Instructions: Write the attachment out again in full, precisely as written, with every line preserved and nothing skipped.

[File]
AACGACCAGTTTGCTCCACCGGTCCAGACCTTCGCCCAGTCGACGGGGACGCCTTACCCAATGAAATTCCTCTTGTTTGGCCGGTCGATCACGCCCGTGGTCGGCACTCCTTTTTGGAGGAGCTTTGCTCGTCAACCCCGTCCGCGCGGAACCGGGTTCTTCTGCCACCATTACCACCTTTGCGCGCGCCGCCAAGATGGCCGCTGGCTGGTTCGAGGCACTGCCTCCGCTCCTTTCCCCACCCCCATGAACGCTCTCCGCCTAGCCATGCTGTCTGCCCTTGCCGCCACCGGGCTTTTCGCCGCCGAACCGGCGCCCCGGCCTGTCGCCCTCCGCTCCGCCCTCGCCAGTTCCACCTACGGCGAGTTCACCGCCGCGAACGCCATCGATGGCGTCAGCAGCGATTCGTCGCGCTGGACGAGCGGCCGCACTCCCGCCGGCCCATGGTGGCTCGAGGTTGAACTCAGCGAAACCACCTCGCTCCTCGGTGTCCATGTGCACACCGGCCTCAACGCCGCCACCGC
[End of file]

AACGACCAGTTTGCTCCACCGGTCCAGACCTTCGCCCAGTCGACGGGGACGCCTTACCCAATGAAATTCCTCTTGTTTGGCCGGTCGATCACGCCCGTGGTCGGCACTCCTTTTTGGAGGAGCTTTGCTCGTCAACCCCGTCCGCGCGGAACCGGGTTCTTCTGCCACCATTACCACCTTTGCGCGCGCCGCCAAGATGGCCGCTGGCTGGTTCGAGGCACTGCCTCCGCTCCTTTCCCCACCCCCATGAACGCTCTCCGCCTAGCCATGCTGTCTGCCCTTGCCGCCACCGGGCTTTTCGCCGCCGAACCGGCGCCCCGGCCTGTCGCCCTCCGCTCCGCCCTCGCCAGTTCCACCTACGGCGAGTTCACCGCCGCGAACGCCATCGATGGCGTCAGCAGCGATTCGTCGCGCTGGACGAGCGGCCGCACTCCCGCCGGCCCATGGTGGCTCGAGGTTGAACTCAGCGAAACCACCTCGCTCCTCGGTGTCCATGTGCACACCGGCCTCAACGCCGCCACCGC